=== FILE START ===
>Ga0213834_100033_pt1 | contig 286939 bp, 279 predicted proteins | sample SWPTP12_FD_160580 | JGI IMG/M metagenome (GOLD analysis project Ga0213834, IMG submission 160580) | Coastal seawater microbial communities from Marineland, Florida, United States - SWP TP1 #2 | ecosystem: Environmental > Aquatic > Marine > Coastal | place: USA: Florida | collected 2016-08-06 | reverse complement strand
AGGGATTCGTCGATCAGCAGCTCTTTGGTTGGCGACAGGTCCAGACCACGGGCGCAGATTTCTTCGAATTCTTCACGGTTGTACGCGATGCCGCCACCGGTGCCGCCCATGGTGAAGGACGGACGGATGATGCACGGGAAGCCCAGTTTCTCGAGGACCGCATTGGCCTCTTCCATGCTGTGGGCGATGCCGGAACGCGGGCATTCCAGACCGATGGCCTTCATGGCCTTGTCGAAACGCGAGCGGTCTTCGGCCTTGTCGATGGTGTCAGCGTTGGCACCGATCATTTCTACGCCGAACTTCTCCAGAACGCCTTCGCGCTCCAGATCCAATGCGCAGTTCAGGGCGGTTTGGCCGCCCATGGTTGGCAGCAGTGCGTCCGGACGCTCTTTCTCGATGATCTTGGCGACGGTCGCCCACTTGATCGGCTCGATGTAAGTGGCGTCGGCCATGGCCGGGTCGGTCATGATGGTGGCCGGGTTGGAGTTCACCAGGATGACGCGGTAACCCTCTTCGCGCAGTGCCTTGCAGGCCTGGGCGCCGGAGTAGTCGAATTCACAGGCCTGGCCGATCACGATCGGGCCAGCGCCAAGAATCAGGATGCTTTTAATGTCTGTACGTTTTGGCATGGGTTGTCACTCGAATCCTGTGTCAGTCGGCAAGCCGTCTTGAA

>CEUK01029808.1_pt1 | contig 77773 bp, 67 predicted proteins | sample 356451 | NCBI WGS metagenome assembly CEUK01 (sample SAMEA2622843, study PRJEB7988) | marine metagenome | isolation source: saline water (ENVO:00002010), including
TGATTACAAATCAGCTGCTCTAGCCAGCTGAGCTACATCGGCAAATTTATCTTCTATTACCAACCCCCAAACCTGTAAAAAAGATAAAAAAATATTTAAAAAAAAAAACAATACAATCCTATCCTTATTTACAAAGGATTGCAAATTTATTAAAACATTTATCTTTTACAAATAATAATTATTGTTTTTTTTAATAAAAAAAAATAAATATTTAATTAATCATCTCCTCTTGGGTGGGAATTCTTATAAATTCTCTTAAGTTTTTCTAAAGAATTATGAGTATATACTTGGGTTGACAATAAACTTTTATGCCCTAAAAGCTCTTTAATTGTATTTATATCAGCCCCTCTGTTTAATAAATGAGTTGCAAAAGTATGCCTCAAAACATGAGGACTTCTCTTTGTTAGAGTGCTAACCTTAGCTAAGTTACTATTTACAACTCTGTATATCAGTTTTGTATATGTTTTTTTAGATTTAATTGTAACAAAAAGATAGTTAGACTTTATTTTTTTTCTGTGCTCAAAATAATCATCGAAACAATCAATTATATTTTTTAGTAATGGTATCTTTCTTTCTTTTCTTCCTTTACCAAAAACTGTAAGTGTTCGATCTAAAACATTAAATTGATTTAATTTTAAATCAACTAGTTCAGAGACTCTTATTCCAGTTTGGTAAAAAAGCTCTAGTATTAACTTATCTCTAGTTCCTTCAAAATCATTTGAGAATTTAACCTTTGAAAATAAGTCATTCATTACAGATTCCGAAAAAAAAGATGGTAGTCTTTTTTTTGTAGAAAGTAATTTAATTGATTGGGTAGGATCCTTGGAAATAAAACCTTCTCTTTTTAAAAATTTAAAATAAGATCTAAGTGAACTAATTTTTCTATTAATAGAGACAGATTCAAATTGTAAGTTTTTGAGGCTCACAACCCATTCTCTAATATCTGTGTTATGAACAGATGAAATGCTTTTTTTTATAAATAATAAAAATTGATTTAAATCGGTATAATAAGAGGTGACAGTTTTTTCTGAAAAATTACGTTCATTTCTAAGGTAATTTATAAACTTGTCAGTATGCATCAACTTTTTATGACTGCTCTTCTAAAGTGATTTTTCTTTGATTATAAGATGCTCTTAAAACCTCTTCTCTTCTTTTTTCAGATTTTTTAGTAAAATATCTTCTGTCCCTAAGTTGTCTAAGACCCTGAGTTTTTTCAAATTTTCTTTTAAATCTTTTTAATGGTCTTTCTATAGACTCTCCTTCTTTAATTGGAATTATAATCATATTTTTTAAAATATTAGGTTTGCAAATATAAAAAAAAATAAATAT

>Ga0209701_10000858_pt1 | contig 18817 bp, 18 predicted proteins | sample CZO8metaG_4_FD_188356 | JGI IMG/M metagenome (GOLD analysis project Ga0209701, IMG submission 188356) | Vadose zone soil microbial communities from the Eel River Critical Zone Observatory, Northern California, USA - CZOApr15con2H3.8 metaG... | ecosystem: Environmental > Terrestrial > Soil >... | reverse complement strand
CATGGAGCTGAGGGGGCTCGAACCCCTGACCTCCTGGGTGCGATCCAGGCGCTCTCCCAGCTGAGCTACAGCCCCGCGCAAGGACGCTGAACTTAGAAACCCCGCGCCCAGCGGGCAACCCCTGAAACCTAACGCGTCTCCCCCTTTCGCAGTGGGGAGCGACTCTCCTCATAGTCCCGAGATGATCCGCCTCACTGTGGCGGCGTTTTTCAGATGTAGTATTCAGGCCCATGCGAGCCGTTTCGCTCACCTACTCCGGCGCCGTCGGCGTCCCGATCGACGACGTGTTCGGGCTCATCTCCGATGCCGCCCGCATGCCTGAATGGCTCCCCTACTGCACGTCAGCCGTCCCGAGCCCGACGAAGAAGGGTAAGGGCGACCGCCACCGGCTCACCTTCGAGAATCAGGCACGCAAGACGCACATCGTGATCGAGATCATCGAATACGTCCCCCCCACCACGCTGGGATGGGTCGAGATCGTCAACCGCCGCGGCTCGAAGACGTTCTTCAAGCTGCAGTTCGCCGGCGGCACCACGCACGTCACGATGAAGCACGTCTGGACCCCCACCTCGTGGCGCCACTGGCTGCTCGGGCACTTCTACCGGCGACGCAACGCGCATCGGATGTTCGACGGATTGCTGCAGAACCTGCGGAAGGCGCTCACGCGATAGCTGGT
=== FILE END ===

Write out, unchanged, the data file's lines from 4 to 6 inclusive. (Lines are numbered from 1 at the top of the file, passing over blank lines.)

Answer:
TGATTACAAATCAGCTGCTCTAGCCAGCTGAGCTACATCGGCAAATTTATCTTCTATTACCAACCCCCAAACCTGTAAAAAAGATAAAAAAATATTTAAAAAAAAAAACAATACAATCCTATCCTTATTTACAAAGGATTGCAAATTTATTAAAACATTTATCTTTTACAAATAATAATTATTGTTTTTTTTAATAAAAAAAAATAAATATTTAATTAATCATCTCCTCTTGGGTGGGAATTCTTATAAATTCTCTTAAGTTTTTCTAAAGAATTATGAGTATATACTTGGGTTGACAATAAACTTTTATGCCCTAAAAGCTCTTTAATTGTATTTATATCAGCCCCTCTGTTTAATAAATGAGTTGCAAAAGTATGCCTCAAAACATGAGGACTTCTCTTTGTTAGAGTGCTAACCTTAGCTAAGTTACTATTTACAACTCTGTATATCAGTTTTGTATATGTTTTTTTAGATTTAATTGTAACAAAAAGATAGTTAGACTTTATTTTTTTTCTGTGCTCAAAATAATCATCGAAACAATCAATTATATTTTTTAGTAATGGTATCTTTCTTTCTTTTCTTCCTTTACCAAAAACTGTAAGTGTTCGATCTAAAACATTAAATTGATTTAATTTTAAATCAACTAGTTCAGAGACTCTTATTCCAGTTTGGTAAAAAAGCTCTAGTATTAACTTATCTCTAGTTCCTTCAAAATCATTTGAGAATTTAACCTTTGAAAATAAGTCATTCATTACAGATTCCGAAAAAAAAGATGGTAGTCTTTTTTTTGTAGAAAGTAATTTAATTGATTGGGTAGGATCCTTGGAAATAAAACCTTCTCTTTTTAAAAATTTAAAATAAGATCTAAGTGAACTAATTTTTCTATTAATAGAGACAGATTCAAATTGTAAGTTTTTGAGGCTCACAACCCATTCTCTAATATCTGTGTTATGAACAGATGAAATGCTTTTTTTTATAAATAATAAAAATTGATTTAAATCGGTATAATAAGAGGTGACAGTTTTTTCTGAAAAATTACGTTCATTTCTAAGGTAATTTATAAACTTGTCAGTATGCATCAACTTTTTATGACTGCTCTTCTAAAGTGATTTTTCTTTGATTATAAGATGCTCTTAAAACCTCTTCTCTTCTTTTTTCAGATTTTTTAGTAAAATATCTTCTGTCCCTAAGTTGTCTAAGACCCTGAGTTTTTTCAAATTTTCTTTTAAATCTTTTTAATGGTCTTTCTATAGACTCTCCTTCTTTAATTGGAATTATAATCATATTTTTTAAAATATTAGGTTTGCAAATATAAAAAAAAATAAATAT

>Ga0209701_10000858_pt1 | contig 18817 bp, 18 predicted proteins | sample CZO8metaG_4_FD_188356 | JGI IMG/M metagenome (GOLD analysis project Ga0209701, IMG submission 188356) | Vadose zone soil microbial communities from the Eel River Critical Zone Observatory, Northern California, USA - CZOApr15con2H3.8 metaG... | ecosystem: Environmental > Terrestrial > Soil >... | reverse complement strand
CATGGAGCTGAGGGGGCTCGAACCCCTGACCTCCTGGGTGCGATCCAGGCGCTCTCCCAGCTGAGCTACAGCCCCGCGCAAGGACGCTGAACTTAGAAACCCCGCGCCCAGCGGGCAACCCCTGAAACCTAACGCGTCTCCCCCTTTCGCAGTGGGGAGCGACTCTCCTCATAGTCCCGAGATGATCCGCCTCACTGTGGCGGCGTTTTTCAGATGTAGTATTCAGGCCCATGCGAGCCGTTTCGCTCACCTACTCCGGCGCCGTCGGCGTCCCGATCGACGACGTGTTCGGGCTCATCTCCGATGCCGCCCGCATGCCTGAATGGCTCCCCTACTGCACGTCAGCCGTCCCGAGCCCGACGAAGAAGGGTAAGGGCGACCGCCACCGGCTCACCTTCGAGAATCAGGCACGCAAGACGCACATCGTGATCGAGATCATCGAATACGTCCCCCCCACCACGCTGGGATGGGTCGAGATCGTCAACCGCCGCGGCTCGAAGACGTTCTTCAAGCTGCAGTTCGCCGGCGGCACCACGCACGTCACGATGAAGCACGTCTGGACCCCCACCTCGTGGCGCCACTGGCTGCTCGGGCACTTCTACCGGCGACGCAACGCGCATCGGATGTTCGACGGATTGCTGCAGAACCTGCGGAAGGCGCTCACGCGATAGCTGGT